Manufacturing Industry: Trends in plastics manufacturing

The prevailing challenges faced by plastics manufacturers are being addressed through the implementation of strategies focused on digitalisation and new product development. Furthermore, despite the lower-than-expected adoption, technologies like AI present are a silver lining, says Angelica Buan in this report.

Exploring transformative potential of Industry 4.0/5.0

The plastics manufacturing industry is grappling with persistent challenges like potential economic uncertainty, a skilled labour gap, supply chain disruptions, and regulations for achieving net-zero emissions. To bolster production, competitiveness, and investments, the industry is poised to adopt strategies that target these obstacles head-on.

Certainly, in 2024, technology will play a significant role, helping manufacturers tackle upcoming challenges while improving efficiency and business resilience.

Smart factories, the integration of Artificial Intelligence (AI), and the development of new and sustainable materials are among the scenarios companies are exploring to elevate their operations and generate added value.

Manufacturers, worldwide, including those in the ASEAN region, are increasingly exploring into digital technologies under the banner of Industry 4.0. This surge is propelled by advancements in storage and computing capabilities, resulting in widespread adoption across various industries.

Insights from consultancy firm McKinsey’s survey conducted in the ASEAN region reflect a notable confidence in the transformative potential of Industry 4.0/5.0. The majority of respondents anticipate the emergence of new business models and improved performance through the adoption of these frameworks.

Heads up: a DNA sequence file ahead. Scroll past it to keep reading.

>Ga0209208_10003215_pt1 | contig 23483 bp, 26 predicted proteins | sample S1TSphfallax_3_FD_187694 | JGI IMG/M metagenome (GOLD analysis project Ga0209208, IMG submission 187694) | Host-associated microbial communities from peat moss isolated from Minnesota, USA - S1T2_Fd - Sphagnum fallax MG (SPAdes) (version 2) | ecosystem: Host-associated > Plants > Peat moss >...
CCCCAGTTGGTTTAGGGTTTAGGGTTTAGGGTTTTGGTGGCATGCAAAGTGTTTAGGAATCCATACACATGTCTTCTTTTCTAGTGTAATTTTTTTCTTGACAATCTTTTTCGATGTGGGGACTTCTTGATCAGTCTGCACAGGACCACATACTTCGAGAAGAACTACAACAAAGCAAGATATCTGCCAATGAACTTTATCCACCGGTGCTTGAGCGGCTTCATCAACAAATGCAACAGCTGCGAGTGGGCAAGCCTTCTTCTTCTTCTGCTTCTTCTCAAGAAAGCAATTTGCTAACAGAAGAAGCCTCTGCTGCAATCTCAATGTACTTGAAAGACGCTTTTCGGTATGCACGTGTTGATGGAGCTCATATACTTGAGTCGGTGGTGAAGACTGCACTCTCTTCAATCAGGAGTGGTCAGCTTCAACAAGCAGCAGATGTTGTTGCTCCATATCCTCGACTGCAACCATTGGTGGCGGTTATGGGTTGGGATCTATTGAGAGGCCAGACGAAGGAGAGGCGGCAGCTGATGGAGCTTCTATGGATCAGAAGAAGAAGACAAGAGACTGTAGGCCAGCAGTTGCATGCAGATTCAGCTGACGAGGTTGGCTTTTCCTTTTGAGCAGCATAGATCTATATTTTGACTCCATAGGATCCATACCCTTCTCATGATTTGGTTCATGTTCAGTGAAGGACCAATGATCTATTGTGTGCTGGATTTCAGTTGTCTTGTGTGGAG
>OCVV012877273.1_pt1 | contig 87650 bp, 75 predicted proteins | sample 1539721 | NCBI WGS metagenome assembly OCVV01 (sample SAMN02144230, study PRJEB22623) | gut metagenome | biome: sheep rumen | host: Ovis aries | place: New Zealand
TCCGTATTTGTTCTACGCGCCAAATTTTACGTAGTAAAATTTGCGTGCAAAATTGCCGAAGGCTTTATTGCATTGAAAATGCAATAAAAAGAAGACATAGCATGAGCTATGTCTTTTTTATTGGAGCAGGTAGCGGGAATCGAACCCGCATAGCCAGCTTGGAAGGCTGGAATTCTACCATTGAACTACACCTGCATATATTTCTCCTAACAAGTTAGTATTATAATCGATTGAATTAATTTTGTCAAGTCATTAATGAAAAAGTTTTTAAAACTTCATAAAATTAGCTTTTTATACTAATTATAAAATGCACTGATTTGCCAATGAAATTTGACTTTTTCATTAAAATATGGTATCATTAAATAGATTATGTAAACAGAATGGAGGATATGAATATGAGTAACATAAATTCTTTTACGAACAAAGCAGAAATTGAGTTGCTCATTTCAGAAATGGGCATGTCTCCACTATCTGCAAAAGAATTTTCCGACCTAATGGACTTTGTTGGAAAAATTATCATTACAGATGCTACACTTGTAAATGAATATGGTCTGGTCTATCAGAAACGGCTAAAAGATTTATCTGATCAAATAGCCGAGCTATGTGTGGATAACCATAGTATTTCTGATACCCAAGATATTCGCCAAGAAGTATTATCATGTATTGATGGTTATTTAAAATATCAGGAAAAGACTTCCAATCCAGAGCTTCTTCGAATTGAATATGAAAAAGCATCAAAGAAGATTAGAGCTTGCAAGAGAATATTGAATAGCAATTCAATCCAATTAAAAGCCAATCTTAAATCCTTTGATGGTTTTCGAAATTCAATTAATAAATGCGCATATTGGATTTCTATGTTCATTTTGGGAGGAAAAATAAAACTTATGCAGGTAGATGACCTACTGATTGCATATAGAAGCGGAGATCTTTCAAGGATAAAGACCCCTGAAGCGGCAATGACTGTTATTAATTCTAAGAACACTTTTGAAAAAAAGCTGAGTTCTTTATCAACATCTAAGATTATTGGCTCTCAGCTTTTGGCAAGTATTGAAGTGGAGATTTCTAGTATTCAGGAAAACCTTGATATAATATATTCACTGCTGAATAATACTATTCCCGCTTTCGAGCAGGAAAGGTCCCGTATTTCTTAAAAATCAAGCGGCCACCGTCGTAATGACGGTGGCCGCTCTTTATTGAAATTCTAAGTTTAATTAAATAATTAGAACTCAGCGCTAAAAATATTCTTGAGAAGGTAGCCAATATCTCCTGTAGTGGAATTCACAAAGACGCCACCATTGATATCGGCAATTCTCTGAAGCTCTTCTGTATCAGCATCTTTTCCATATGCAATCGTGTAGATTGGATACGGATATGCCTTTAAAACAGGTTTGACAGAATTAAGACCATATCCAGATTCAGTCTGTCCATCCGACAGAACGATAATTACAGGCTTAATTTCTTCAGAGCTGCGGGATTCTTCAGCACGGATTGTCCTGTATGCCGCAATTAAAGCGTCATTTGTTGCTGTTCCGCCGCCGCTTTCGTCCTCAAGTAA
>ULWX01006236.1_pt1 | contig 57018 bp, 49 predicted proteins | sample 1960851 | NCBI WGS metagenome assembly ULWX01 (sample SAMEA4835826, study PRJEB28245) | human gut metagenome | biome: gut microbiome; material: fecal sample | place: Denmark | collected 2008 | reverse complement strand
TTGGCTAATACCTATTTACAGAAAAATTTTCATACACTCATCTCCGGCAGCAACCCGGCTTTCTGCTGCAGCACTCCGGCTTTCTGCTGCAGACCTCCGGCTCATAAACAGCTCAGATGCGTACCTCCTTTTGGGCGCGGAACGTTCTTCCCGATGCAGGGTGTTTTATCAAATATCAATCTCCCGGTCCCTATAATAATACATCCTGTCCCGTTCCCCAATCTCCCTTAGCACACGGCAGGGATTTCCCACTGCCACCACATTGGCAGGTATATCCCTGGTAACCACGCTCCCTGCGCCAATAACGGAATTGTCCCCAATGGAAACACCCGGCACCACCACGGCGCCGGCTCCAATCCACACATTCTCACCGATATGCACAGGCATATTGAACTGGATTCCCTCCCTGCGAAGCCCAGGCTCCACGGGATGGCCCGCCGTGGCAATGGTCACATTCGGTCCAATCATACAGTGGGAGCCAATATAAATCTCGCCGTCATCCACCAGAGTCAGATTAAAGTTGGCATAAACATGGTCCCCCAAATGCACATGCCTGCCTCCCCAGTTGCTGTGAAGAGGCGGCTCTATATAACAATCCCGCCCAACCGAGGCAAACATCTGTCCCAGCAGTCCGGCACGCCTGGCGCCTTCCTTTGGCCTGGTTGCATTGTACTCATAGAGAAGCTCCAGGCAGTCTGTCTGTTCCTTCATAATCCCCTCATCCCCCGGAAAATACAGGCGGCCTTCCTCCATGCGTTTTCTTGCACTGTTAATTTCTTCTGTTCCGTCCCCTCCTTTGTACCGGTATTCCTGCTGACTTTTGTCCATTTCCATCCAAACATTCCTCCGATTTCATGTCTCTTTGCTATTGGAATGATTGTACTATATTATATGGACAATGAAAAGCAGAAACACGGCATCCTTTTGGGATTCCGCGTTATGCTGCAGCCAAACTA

Globally, manufacturers, including those in the ASEAN region

Yet, within the region, there's a spectrum of adoption rates: some are limited adopters, some are lagging behind, and others are leading the charge in digital technology.

Against this backdrop, PRA queried Raimund Klein, CEO of Singapore-based International Centre for Industrial Transformation (INCIT), about how the Asian manufacturing sector is adapting to global trends such as Industry 4.0/5.0 and the Internet of Things (IoT).

Klein emphasises that, both in ASEAN and globally, the implementation of Industry 4.0 across processes, technologies, and organisations is still in its early stages. On a global scale ranging from 0 to 5, the aggregated digital transformation data stands at "1.55," signifying the early phase of this transition, he explained.

Klein also touched on Industry 5.0 and the encryption of physical systems, highlighting the necessity of establishing communication protocols among collaborative robots (cobots) for effective cooperation.

Regarding IoT connectivity, he noted a deficiency in products, especially in supporting SMEs and mediumsized companies. Despite these businesses prioritising automation, Klein emphasises the strategic importance of measuring the impact of their technologies. Enabling IoT is crucial to drive productivity and visualise the real impact of these advancements, he said.